The Iguana Killer


The Iguana Killer/Alberto Rios


Go to University of New Mexico Press or Amazon for further information.


The Iguana Killer.  Lewiston, ID: Blue Moon and Confluence Press, 1984.  Subsequent editions: Albuquerque: University of New Mexico Press, 1998 and continuing.






Western States Book Award for Fiction, 1984.  Robert Penn Warren, head judge, with Jonathan Galassi, Carolyn Kizer, Al Young, and Jack Shoemaker.  Inaugural award.




Publisher Description:


“First published in 1984, this award-winning book, considered a classic of Chicano fiction, is now available only from the University of New Mexico Press.

     “More than anything, Alberto Alvaro Ríos's first book of short stories, The Iguana Killer, is a book of secrets. It takes us on a picturesque voyage into the heart, to those places where it is most generous to live, and to those where it is not. While each story is strong and distinct, The Iguana Killer is a true collection, a novel almost. The names of the characters change, the places and the times, yet one essential character, one conglomerated experience emerges: these, then, are the stories of the Chicano, beginning in Mexico, crossing the border at Nogales, and growing up in the U.S. What Donald Justice had to say of Ríos's first book of poems can be applied equally to The Iguana Killer: ‘[This book] gives what is basic to literary art—that felt sense of life demanded by Henry James, though the life, the whole culture here, could hardly otherwise be less Jamesian .... And whoever reads through this work must be impressed, as I was, by the power the most natural-seeming and casual image has, in the hands of a true poet, to transform and illuminate.’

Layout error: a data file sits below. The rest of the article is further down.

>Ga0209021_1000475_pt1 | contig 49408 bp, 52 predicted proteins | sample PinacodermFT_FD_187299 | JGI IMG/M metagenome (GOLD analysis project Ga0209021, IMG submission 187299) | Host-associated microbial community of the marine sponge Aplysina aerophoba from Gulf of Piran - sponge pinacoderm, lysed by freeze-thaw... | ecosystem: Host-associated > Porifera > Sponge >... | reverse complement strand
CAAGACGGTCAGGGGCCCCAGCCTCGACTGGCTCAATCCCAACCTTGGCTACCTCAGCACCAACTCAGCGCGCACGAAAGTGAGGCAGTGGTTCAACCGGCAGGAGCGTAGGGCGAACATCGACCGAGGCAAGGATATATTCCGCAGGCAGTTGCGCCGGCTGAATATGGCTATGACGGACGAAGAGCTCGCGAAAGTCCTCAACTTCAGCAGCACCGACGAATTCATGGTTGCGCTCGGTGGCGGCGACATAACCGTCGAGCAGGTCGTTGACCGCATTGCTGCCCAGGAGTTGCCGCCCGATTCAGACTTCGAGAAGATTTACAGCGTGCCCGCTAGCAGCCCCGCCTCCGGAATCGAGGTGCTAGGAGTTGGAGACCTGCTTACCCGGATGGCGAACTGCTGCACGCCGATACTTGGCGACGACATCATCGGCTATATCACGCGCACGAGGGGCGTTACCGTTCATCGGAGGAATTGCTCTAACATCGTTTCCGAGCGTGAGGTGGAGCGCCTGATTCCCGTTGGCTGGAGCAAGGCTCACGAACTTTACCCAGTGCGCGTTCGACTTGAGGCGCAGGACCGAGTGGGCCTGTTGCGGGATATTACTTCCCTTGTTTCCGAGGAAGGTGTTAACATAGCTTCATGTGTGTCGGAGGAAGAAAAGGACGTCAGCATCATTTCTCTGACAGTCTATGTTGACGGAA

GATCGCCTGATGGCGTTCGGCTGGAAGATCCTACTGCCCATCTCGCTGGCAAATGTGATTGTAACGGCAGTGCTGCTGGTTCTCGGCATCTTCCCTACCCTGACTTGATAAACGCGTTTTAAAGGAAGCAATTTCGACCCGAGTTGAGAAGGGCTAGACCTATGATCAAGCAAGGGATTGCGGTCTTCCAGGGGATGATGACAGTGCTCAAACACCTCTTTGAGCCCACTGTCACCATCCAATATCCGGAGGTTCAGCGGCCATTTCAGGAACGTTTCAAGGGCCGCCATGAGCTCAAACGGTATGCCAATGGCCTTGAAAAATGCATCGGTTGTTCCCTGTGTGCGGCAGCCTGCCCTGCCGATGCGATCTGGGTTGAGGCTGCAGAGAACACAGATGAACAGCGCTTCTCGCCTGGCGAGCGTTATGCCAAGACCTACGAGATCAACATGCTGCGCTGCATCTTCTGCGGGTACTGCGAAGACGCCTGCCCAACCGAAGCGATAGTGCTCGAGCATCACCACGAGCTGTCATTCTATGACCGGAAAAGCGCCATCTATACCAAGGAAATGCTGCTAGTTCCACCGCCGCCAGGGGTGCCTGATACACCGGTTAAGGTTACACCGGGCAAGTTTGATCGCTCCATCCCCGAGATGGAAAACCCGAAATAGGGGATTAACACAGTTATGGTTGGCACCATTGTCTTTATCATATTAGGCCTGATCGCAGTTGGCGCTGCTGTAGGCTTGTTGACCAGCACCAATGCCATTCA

“As a writer, then, Ríos makes the familiar seem new and strange—secretive. And by contrast, he makes anything odd or new into something familiar and genuine. The stories collected here might be described as small miracles. Ríos confronts some big questions—often from a child's point of view—but he does so in the language of a poet, so that we discover, for example, that “The Iguana Killer” is really a baseball bat, an object far more important for gathering food than playing games. The future will make you tall, prophesies the gypsy, Madre Sofia, toward the end of the book. We find humor in discovering just how wrong her prediction is, humor in the flat middle of sadness. But humor most of all. These stories, then, show us a culture in transition, one reaching back all the way into the jungles of Mexico, rooted in the ancient Mayan and Aztecan civilizations, but extending all the way into the present as well, a present where confused governments go to war over “coffee” and almost anything can happen to a young Chicano, including love and generosity. In the end we see that
The Iguana Killer is the story of us all.





Some reviews


Colorful, hurtful, as real as legend, this book provides a wonderful new access to a large but mostly unperceived culture and will loom large in any approach to the emerging art of the Mexican worldview in English. Rios is an artist. -- Choice

In his cool, unassertive way, Rios taps many moods, keeping a controlled but flexible rein on the emotions of his characters and their experiences. These are not Anglo stories or Mexican stories but the unique amalgam we call Chicano — the real thing at last. -- John Barkham Reviews

The Iguana Killer is not the Chicano version of Catcher in the Rye, but it is close. -- San Antonio Express-News

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